I loved manufacturing when I started at the end of the eighties. I left that world early in the zeros. Making a living doing that was just waiting to hear about the next round of layoffs or plant closings. I found secure work in academia. Things have gotten far worse since. You'd have to be completely stupid to try to get a job in trades in the US other than contract remodeling, domestic electrical, or domestic plumbing. You'll do far better and work easy as the worst engineer than the best machinist.

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    It really should be

    BIKE1010 Oxy-Fuel Welding, GMAW, Plasma and Flame Cutting, and Brazing for Bikes 3 cr
    BIKE1015 Commercial HVAC and how to buy a Corvette with cash before you're 30

    (My commercial HVAC guy could double his rate a no one would blink)

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    I would argue that engineering is a trade (and getting a degree in engineering is essentially going to trade school - though the end products have a wider spread of proficiency than traditional trades).

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    Quote Originally Posted by Equinox_Bikes View Post
    I would argue that engineering is a trade (and getting a degree in engineering is essentially going to trade school - though the end products have a wider spread of proficiency than traditional trades).
    If you believe that, you have a skewed definition of "engineering."

    Engineers are people who invent new technology.

    People who implement existing technology are called "technicians."

    The schooling for the former is quite rigorous and theoretical, the latter, nowhere near as much.

  20. #20
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    Iím an engineer. I work as an engineer. Most engineers donít invent anything new. Many technicians do.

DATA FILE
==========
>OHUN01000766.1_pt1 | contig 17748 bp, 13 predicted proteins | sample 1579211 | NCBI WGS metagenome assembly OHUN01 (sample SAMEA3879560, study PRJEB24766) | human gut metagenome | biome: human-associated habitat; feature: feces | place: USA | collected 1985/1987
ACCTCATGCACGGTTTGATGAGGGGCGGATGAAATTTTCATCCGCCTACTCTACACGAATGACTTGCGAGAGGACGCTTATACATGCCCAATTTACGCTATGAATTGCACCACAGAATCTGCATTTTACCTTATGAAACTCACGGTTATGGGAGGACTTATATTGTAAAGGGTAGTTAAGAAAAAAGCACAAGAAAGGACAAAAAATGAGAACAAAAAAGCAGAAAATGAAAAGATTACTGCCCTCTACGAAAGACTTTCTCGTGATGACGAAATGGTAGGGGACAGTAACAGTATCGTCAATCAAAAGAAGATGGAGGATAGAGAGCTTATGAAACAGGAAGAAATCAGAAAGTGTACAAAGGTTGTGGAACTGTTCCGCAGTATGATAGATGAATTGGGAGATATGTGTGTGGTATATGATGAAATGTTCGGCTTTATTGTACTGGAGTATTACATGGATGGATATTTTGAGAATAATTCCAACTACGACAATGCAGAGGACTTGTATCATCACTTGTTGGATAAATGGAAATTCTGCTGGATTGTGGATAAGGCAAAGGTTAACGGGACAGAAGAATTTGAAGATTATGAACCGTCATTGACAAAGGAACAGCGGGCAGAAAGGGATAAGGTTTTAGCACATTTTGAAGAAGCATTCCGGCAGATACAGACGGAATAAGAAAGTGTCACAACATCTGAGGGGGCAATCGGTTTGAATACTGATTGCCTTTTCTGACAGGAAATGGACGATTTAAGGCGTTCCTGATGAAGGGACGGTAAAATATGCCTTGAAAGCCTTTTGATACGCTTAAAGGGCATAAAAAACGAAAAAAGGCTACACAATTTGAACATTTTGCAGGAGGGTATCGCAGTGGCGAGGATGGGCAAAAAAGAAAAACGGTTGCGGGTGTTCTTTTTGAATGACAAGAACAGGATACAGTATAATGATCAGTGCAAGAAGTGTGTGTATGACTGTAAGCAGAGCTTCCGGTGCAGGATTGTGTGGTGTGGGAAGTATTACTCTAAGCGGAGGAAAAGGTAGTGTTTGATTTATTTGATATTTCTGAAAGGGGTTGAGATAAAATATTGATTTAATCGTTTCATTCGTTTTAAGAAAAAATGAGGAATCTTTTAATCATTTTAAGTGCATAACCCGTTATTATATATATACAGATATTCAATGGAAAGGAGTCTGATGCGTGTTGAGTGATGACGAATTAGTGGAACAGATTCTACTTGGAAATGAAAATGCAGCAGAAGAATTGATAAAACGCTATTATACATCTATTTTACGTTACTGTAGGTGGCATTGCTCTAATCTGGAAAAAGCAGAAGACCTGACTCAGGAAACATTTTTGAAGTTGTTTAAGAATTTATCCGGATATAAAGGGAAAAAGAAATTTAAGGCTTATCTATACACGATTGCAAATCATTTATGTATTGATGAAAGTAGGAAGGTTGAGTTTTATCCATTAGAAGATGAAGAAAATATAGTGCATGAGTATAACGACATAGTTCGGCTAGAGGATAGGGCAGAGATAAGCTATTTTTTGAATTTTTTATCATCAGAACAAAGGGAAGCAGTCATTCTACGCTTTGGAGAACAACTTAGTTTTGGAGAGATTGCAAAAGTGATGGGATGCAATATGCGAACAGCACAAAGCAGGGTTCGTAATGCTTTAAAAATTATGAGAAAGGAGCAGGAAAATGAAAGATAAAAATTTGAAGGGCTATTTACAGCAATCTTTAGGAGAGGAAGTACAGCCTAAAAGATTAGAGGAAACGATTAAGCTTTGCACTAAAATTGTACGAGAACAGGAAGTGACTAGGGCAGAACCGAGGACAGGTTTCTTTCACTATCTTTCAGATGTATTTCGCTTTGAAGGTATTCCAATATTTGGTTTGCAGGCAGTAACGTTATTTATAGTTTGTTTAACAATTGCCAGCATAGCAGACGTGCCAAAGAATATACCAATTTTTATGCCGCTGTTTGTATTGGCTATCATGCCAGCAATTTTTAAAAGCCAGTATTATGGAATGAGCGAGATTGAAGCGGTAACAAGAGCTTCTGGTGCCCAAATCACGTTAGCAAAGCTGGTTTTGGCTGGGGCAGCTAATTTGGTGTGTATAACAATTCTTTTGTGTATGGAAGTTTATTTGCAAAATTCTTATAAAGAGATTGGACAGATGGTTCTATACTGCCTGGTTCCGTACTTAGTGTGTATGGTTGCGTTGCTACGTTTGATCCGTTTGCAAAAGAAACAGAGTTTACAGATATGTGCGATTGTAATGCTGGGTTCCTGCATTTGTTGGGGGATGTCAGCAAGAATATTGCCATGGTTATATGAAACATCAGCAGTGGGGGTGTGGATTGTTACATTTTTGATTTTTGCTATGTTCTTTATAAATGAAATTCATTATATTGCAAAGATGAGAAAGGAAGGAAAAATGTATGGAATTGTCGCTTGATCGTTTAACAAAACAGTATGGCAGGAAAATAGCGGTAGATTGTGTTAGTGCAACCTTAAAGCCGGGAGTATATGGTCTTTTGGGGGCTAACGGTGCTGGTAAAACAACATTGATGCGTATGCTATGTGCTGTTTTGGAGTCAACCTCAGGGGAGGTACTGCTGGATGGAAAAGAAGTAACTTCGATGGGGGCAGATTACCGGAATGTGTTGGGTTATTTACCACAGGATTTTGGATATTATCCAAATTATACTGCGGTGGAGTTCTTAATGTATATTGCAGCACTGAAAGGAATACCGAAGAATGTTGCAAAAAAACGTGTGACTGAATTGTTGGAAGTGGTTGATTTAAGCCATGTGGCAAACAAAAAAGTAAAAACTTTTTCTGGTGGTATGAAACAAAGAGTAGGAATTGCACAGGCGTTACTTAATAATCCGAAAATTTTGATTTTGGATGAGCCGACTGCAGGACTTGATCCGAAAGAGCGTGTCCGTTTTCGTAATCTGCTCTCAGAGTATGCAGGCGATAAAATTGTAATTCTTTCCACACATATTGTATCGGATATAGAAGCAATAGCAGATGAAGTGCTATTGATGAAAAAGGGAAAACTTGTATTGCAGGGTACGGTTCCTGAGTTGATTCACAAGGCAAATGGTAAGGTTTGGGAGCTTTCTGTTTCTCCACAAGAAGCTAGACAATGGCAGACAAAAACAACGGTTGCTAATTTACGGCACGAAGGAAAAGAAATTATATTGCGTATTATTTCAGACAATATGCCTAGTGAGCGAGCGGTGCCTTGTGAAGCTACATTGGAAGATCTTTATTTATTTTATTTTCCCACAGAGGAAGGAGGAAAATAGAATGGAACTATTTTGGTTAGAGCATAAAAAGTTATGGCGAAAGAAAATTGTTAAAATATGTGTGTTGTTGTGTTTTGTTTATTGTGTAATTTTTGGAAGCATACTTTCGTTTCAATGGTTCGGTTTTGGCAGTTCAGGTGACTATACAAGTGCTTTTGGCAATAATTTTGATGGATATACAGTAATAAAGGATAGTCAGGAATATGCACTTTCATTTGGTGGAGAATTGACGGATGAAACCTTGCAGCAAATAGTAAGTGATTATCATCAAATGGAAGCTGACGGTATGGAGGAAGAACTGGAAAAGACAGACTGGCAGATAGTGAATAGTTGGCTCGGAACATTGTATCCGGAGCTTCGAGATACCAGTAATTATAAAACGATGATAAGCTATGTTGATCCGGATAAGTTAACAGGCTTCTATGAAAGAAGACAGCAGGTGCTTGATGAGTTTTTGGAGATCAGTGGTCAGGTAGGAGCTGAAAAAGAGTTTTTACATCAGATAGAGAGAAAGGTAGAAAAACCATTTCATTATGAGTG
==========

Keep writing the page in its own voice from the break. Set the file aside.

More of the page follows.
21. #21
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    Quote Originally Posted by Equinox_Bikes View Post
    Iím an engineer. I work as an engineer. Most engineers donít invent anything new. Many technicians do.



    Technicians being on the pointy end of things often do it as a matter of necessity as a "field improvement".
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  22. #22
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    I understand PVD's position and it is good that he explained himself this time....

    In New Zealand I now work in the Construction Sector. Have done since turning 25yrs old. I have seen the trades go through cycles of change.
    We had periods of boom, then bust. Qualified people would leave the district to find employment during a bust period or go overseas. We had these 'brain drains' regularly. Then we had a growing market and boom - Earthquakes. We did not have the workforce to re-build our broken country, so, we opened the country up for workers to come here. Ireland's glowing economy collapsed and we had Irishmen flooding in. Now the work is completing and the Irish are moving on. The world is changing and qualified people are still needed. The workforce is becoming more mobile, and they are reading the market better. Whether this course is useful or not will take time to emerge, but as I found out, it is a really good hobby, but don't give up your day job.

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  23. #23
    NWS
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    There are two ways to look at this:

    1) This is an educational offering that will prepare students for a lucrative career in the bicycle-making industry.

    That smells, as PVD was too polite to say, like horseshit.

    2) This is a collection of classes that will teach students a variety of skills that will server them well in a variety of industries. To put all of those skills into context, and to help the lessons sink in, each students will apply what they learn to the design and construction of their very own bicycle.

    That's a damn fine way to teach.

  24. #24
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    Quote Originally Posted by NWS View Post

    2) This is a collection of classes that will teach students a variety of skills that will server them well in a variety of industries. To put all of those skills into context, and to help the lessons sink in, each students will apply what they learn to the design and construction of their very own bicycle.

    That's a damn fine way to teach.
    I agree, but the mix of classes is somewhat disappointing. There's a bunch of classes in that curriculum that are just bicycle masturbation that anyone whose gonna make it in a bike-related field is going to learn because passion. On the other hand, i know a lot of engineers/ creators/ fabricators... and their ability to look at a problem and disregard the wisdom of others is a blessing and a curse. They struggle to understand the client's expectation/vision or recognize when to build off the shoulders of giants.